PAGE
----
The Entrepreneurs: WildCard Owner Embraces Local Artists, Lawrenceville

By Kim Lyons
Pittsburgh Post-Gazette.

Over the past few years, Butler Street in Lawrenceville has become one of the hottest retail corridors in the city.

But when entrepreneur Rebecca Morris opened WildCard gift shop five years ago, she was something of a pioneer, even though her choice of location was partly one of convenience.

“I moved to Lawrenceville in 2003 and bought a house because I really liked the neighborhood,” she said.

WildCard was one of the earliest tenants of the 16:62 Design Zone, an interior design district stretching from the 16th Street Bridge to 62nd Street. “There were a few businesses there, like Coca Cafe, and a stained glass studio, really focused on art and design. At the time it was a little easier to get into retail there, and I felt like we fit in well in the neighborhood.”

The shop features a variety of handmade, one-of-a-kind goods, from Godzilla-themed Hanukkah cards and “Raise the Jolly Roger” T-shirts to hand-painted and hand-crocheted items. It’s like a one-stop craft fair, which has been part of Ms. Morris’ plan all along.

“I had been going to different independent craft fairs in and out of town, but some of them are quarterly and some of them are only once a year,” she said. “I thought it would be really cool to have a place where vendors could have a collection of their stuff.”

Ms. Morris grew up in Shaler and has a background in graphic design. She moved to Chicago for a few years, keeping the Lawrenceville house and renting it to a friend, and worked at a craft store in the Windy City with the intention of returning to Pittsburgh and opening her own shop.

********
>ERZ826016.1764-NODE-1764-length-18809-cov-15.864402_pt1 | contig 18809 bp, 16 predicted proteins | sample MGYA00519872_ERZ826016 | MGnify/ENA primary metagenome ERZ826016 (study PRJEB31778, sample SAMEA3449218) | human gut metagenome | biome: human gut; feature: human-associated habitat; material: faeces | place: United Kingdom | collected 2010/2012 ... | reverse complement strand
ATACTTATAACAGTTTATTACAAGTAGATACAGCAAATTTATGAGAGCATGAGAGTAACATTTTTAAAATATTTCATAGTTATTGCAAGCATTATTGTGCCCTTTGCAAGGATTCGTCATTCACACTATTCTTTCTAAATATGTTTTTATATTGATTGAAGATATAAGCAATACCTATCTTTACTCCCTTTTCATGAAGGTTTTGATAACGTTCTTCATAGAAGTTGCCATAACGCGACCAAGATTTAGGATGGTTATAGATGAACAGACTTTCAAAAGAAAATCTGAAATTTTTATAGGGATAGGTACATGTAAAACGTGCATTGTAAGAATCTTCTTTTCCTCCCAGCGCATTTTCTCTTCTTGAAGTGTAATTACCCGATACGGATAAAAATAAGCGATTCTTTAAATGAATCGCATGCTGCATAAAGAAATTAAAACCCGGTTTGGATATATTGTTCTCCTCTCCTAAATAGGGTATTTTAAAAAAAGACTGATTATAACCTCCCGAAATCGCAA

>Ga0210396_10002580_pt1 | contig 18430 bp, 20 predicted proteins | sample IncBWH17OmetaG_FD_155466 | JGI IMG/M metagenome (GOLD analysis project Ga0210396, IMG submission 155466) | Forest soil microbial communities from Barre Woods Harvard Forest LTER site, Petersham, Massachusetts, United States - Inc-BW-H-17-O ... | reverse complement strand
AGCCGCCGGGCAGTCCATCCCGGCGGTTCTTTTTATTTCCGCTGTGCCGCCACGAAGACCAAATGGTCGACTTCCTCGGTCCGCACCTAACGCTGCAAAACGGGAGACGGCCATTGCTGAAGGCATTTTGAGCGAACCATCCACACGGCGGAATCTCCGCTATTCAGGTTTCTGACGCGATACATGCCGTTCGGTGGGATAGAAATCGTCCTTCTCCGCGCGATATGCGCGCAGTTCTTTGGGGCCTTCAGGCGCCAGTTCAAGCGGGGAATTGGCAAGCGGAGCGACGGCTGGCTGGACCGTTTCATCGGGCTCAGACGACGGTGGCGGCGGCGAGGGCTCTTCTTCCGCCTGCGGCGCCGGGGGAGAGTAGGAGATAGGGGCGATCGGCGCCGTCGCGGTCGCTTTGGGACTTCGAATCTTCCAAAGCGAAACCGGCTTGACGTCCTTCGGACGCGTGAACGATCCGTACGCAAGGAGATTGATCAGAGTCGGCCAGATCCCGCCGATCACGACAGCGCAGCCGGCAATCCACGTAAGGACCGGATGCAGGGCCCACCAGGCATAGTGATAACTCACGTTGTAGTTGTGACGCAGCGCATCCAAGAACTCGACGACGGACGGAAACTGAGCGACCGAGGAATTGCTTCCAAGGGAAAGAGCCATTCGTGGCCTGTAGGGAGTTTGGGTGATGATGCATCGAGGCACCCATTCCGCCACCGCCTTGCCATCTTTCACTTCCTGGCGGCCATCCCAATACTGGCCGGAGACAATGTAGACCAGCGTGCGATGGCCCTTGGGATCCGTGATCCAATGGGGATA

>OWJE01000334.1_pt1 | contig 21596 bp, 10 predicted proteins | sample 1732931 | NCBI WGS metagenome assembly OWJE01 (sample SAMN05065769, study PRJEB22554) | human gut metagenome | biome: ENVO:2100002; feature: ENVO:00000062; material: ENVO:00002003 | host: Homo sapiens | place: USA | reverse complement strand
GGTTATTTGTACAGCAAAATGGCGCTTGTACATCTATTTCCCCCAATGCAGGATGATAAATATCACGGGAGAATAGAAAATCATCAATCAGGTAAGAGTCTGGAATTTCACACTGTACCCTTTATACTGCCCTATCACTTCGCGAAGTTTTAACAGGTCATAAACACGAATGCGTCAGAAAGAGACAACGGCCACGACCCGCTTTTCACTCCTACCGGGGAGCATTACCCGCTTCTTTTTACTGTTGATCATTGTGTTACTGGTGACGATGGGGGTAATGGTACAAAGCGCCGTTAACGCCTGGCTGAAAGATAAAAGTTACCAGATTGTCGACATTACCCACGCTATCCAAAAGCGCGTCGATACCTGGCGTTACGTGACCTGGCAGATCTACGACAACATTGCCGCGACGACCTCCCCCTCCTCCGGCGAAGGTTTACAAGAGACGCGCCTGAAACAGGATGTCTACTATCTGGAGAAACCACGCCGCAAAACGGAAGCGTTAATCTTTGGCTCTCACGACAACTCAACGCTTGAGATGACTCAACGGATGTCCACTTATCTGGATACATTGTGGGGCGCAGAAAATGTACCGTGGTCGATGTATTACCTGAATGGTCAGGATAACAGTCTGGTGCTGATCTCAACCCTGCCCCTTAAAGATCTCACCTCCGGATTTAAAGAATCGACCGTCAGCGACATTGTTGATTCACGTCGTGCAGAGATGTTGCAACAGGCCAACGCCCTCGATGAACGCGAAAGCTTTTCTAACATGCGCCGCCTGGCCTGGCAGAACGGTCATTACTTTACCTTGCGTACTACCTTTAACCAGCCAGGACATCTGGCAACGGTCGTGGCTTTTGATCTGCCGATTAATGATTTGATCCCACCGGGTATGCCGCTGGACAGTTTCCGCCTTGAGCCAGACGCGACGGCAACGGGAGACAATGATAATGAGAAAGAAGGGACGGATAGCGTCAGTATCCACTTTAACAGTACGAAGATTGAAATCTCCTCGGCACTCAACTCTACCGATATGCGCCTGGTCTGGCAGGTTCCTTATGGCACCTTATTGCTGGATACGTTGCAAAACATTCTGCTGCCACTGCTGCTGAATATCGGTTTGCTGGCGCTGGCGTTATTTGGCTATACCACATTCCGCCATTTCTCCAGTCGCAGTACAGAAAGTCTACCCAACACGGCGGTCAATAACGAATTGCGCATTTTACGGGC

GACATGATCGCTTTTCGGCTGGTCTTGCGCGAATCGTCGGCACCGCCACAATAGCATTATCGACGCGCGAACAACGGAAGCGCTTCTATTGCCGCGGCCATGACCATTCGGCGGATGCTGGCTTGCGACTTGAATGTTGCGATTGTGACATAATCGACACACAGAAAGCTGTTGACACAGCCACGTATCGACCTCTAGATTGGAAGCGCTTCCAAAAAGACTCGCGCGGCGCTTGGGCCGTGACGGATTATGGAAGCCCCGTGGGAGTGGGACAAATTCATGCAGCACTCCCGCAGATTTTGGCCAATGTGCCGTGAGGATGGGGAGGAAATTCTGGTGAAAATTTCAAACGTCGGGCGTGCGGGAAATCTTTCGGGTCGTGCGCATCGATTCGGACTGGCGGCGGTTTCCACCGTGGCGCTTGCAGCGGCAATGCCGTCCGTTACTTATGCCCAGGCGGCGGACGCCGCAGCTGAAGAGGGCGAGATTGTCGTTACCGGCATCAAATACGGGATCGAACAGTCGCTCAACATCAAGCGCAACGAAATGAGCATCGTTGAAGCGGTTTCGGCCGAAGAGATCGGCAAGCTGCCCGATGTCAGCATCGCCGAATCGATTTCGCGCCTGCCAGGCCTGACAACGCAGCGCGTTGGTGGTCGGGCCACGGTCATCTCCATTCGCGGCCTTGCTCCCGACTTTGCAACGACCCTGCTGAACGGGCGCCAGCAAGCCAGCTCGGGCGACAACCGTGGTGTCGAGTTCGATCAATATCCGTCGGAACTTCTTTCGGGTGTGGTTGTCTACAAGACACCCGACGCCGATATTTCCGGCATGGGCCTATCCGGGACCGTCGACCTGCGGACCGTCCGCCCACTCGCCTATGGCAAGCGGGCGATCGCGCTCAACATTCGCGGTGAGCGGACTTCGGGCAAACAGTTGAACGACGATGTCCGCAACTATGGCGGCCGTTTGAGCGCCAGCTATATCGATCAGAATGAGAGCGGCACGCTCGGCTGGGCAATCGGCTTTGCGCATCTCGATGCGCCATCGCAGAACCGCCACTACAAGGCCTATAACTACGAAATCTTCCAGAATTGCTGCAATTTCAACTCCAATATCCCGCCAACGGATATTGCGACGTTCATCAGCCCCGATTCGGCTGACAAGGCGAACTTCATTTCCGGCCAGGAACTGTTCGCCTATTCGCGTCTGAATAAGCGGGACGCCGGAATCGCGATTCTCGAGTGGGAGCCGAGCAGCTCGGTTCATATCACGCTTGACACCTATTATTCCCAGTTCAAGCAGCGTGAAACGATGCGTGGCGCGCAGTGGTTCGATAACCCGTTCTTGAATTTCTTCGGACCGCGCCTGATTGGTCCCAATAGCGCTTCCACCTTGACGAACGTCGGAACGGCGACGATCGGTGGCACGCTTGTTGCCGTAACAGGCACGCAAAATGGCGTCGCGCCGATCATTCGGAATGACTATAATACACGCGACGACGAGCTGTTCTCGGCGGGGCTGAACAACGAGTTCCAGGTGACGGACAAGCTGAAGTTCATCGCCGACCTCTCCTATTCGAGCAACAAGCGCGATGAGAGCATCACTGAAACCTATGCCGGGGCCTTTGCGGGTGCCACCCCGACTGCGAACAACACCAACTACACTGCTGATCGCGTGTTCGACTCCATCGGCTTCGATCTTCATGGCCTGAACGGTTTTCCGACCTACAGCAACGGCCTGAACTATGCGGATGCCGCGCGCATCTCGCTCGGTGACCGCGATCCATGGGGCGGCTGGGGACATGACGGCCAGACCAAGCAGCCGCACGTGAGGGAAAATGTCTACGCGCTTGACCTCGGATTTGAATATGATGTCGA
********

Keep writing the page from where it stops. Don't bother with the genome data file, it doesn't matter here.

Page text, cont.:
She returned to Pittsburgh in 2008, with a plan for a store that involved craft supplies.

But she quickly adapted her business plan and has made necessary changes along the way as the business has evolved. She used to have more consignment sales, for example, but now purchases items outright from artists.

“Some people don’t know the process because they’ve never sold to a store before, but I’m happy to work with them to help them figure out the first steps,” she said.

That willingness to work with local artists is part of the reason WildCard has been successful, even in such a volatile economy, Ms. Morris’ fans say.

“She’s a great booster for the neighborhood,” said artist Matthew Buchholz of Alternate Histories, whose sci-fi themed art was first featured at a 2010 show at WildCard.

Nick Caruso of Make Believe makes Pittsburgh-themed T-shirts, and said WildCard helped him get his start and elevated his visibility.

“Rebecca is like the den mother for all the makers here in Pittsburgh,” Mr. Caruso said. “She’s given so many of us a home at WildCard. She and her staff have got a terrific eye and always feature the coolest things.”

Ms. Morris said when she opened WildCard, she assumed she would do everything herself, and would hold off on hiring for a while.

That was her first surprise as a small business owner.

“I opened in October, and by November I had to hire someone to help me,” she recalled with a chuckle. “I was trying to do things like work on taxes and order product and work with vendors and help customers.”

WildCard now has four employees, she said.

On Saturday, Ms. Morris will host a happy hour at WildCard from 5 to 7 p.m. with local vendors and artists, and will answer questions about selling artwork and running a small business.

She’s also planning to launch WildCard’s online store Saturday.

Ms. Morris said she is considering opening a shop in another part of the city. “Maybe something a little smaller, just cards or T-shirts, but I haven’t fully explored that yet,” she said.

But her current neighbors are happy to have the original WildCard.

Lauren Byrne of Lawrenceville United said the community organization feels “incredibly lucky” to have Ms. Morris, because she focuses not only on the success of her own business but on her the success of her peers as well.

“WildCard was one of the first cool shops, and she wanted to make sure it was neighborhood-serving,” Ms. Byrne said. “But it also became a destination for visitors outside of Lawrenceville, because you can’t find what you can find there anywhere else in the city.

“It’s become a hub, a central piece of the neighborhood fabric.”

On the Web:

Click to comment

Leave a Reply

Your email address will not be published. Required fields are marked *

Most Popular

To Top